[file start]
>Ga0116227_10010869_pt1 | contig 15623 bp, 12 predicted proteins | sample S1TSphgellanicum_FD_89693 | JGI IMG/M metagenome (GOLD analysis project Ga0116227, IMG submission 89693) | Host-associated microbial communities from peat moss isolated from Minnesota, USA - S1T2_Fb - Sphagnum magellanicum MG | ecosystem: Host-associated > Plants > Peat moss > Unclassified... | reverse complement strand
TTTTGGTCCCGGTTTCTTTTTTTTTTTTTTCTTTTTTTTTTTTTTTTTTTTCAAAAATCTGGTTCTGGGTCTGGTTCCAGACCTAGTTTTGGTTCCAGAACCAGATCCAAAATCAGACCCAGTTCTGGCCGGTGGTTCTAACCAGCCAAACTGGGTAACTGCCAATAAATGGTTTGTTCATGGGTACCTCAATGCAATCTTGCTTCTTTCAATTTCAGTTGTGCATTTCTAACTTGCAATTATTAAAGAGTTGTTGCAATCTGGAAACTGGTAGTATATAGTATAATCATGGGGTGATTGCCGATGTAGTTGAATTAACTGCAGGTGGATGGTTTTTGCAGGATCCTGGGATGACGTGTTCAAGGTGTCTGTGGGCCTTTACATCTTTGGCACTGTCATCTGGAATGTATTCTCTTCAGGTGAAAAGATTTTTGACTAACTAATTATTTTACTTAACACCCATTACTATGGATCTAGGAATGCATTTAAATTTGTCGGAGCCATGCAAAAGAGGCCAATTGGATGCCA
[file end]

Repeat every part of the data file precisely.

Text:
>Ga0116227_10010869_pt1 | contig 15623 bp, 12 predicted proteins | sample S1TSphgellanicum_FD_89693 | JGI IMG/M metagenome (GOLD analysis project Ga0116227, IMG submission 89693) | Host-associated microbial communities from peat moss isolated from Minnesota, USA - S1T2_Fb - Sphagnum magellanicum MG | ecosystem: Host-associated > Plants > Peat moss > Unclassified... | reverse complement strand
TTTTGGTCCCGGTTTCTTTTTTTTTTTTTTCTTTTTTTTTTTTTTTTTTTTCAAAAATCTGGTTCTGGGTCTGGTTCCAGACCTAGTTTTGGTTCCAGAACCAGATCCAAAATCAGACCCAGTTCTGGCCGGTGGTTCTAACCAGCCAAACTGGGTAACTGCCAATAAATGGTTTGTTCATGGGTACCTCAATGCAATCTTGCTTCTTTCAATTTCAGTTGTGCATTTCTAACTTGCAATTATTAAAGAGTTGTTGCAATCTGGAAACTGGTAGTATATAGTATAATCATGGGGTGATTGCCGATGTAGTTGAATTAACTGCAGGTGGATGGTTTTTGCAGGATCCTGGGATGACGTGTTCAAGGTGTCTGTGGGCCTTTACATCTTTGGCACTGTCATCTGGAATGTATTCTCTTCAGGTGAAAAGATTTTTGACTAACTAATTATTTTACTTAACACCCATTACTATGGATCTAGGAATGCATTTAAATTTGTCGGAGCCATGCAAAAGAGGCCAATTGGATGCCA